All options for voluntarily using and purchasing renewable electricity in the U.S., including onsite generation, must include RECs to substantiate a renewable energy usage or environ-- mental claim. 8 In RPS markets, RECs are retired by load-serving entities (LSEs) and other regulated entities to verify that they are complying with state requirements to provide their customers with renewable energy. In other words, RECs are required for state RPS programs to claim that renewable electricity is delivered to or generated on behalf of customers in that state and for customers in that state to claim to be receiving renewable electricity due to the RPS.

    REC tracking systems provide exclusive issuance, trading, and retirement of RECs within markets for renewable energy to support compliance and credible claims. They also provide verification of generation data and can help ensure full aggregation of attributes. In these tracking systems, RECs are electronically serialized and issued to generators with accounts; they are tracked between account holders, and ultimately permanently retired or cancelled electronically by the entity making the claim or on behalf of an end-user making a claim.

    Each renewable generator registered with a tracking system has certificates issued for all its production that is put onto the grid. RECs are issued for all generation from registered generators and no RECs from registered generators are transferred outside of the tracking system. Transactions outside of REC tracking systems with facilities that are not registered are limited to special cases (e.g. where participation in the tracking system is too costly for very small generation units).

    Although REC tracking systems were sometimes initially built to serve either RPSs or the voluntary market, they, like the RECs themselves, are used or have been adapted to serve both markets. Tracking systems can help standardize and synchronize accounting rules and monitoring, reporting, and verification (MRV) practices between markets.

    Figure 1 shows the regional REC tracking systems in the U.S. and Canada. All but two of them are quasi-governmental functional support entities. The Midwest Renewable Energy Tracking System (M-RETs) is an independent non-profit, though it is referenced in state legislation. The North American Renewables Registry (NAR) is a private tracking system run by the private firm APX9 to cover generation in states and provinces that are not covered by other tracking systems, mainly non-RPS states.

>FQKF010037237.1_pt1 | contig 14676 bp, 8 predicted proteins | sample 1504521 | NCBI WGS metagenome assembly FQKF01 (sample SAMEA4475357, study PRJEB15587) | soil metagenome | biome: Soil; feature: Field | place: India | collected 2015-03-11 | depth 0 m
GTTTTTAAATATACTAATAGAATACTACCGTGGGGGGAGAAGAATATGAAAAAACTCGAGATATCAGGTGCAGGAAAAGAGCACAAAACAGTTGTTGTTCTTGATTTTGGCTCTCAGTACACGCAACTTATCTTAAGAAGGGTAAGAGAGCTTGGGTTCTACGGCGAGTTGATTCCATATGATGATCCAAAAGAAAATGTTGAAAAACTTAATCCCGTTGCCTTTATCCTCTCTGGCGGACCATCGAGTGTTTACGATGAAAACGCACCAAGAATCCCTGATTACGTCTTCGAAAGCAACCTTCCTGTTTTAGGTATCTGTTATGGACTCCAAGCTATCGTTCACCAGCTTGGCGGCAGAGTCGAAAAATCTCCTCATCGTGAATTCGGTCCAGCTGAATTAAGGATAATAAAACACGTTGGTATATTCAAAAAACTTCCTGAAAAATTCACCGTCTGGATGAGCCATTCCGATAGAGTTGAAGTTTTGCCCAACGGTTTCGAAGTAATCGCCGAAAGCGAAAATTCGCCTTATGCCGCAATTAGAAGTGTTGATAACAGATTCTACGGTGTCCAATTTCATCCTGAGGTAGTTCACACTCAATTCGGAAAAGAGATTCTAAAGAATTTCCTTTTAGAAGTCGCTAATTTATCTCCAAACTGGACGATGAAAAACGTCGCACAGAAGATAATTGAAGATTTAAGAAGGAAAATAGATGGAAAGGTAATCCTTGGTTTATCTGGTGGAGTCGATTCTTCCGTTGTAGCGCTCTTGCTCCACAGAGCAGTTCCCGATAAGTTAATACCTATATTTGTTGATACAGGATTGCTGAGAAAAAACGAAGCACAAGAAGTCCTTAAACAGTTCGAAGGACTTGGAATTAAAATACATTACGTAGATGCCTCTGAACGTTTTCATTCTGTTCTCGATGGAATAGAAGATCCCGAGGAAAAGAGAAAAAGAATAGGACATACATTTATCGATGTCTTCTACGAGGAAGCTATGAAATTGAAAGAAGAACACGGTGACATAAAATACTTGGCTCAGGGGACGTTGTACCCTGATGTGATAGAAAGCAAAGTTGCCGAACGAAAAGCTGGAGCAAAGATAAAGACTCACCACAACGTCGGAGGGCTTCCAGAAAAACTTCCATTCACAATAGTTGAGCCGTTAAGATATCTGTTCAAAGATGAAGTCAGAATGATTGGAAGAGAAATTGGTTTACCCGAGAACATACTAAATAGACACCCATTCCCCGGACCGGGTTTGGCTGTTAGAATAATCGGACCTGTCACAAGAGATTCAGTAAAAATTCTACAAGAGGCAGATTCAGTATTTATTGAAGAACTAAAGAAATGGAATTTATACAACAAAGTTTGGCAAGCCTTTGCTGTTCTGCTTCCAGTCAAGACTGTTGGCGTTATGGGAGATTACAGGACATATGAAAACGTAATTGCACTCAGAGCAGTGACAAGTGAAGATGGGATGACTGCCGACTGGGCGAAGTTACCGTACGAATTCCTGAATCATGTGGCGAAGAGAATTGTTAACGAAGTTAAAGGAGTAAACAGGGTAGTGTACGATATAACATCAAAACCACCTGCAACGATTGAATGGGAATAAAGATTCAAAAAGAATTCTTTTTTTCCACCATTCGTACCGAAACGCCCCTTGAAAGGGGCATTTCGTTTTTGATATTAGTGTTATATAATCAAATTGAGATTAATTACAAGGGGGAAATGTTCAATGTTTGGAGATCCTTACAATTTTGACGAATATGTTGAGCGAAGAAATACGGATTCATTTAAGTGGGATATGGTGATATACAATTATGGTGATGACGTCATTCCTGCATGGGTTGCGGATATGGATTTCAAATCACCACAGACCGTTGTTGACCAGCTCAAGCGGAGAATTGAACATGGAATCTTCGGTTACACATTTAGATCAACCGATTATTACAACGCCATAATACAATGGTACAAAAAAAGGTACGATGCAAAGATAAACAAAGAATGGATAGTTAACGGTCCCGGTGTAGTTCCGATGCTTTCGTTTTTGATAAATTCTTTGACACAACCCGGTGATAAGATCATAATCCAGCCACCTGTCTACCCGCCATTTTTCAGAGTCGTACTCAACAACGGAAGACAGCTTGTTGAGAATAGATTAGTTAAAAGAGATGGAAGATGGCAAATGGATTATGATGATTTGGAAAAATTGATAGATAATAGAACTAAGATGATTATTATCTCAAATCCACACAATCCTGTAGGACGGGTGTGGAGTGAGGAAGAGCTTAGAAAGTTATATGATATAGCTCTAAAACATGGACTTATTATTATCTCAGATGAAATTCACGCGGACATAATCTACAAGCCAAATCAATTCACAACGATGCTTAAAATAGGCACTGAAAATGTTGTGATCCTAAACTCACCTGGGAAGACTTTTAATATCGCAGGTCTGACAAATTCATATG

Geographic Scope

    RPS markets are subnational, as they are intended to produce “local” (which can be in-state or regional) renewable energy development and benefits. The voluntary renewable energy market, on the other hand, is national in scope, 10 so that voluntary purchasers can access renewable energy from across the country at the lowest cost. While the voluntary market uses regional REC tracking systems, each with slightly different issuance rules, this does not produce separate voluntary markets. RECs issued in any state or tracking system can be sold to and claimed by voluntary customers anywhere across the country. Voluntary buyers who want to purchase renewable energy from nearby generators can do so and there are "sub-markets" within the overall voluntary market based on consumer preferences for certain resource types, locations, product types, age of facilities or specific benefits, but these are considered part of the overall voluntary market and buyers may be located across the U.S.

    This means that while individual projects serving voluntary customers are located in individual states and produce local benefits, the voluntary market aggregates demand from across the country to drive renewable energy development at a national level. This development is not evenly distributed across the country. This is illustrated in Figure 2 and Figure 3 below, which show that the majority of voluntary supply comes from the middle of the country, while the majority of voluntary sales are made on the coasts.

    Eligibility and Oversight

    In the case of RPS programs, eligibility requirements are set by the states. Oversight and verification is provided by designated state agencies. RPS programs define the renewable resources or technologies that are eligible for compliance, and they can include “carve outs” or sub-quotas for certain technologies. Alternatively, some RPS programs use credit “multipliers” or incentive credits to incentivize certain technologies or generation to meet different policy goals. RPS programs can also specify or include buckets for different types of eligible procure-ment (for example, “bundled” vs. “unbundled” renewable energy). And RPS programs set rules for REC vintage and for whether RECs created in one year can be banked for use in a future year.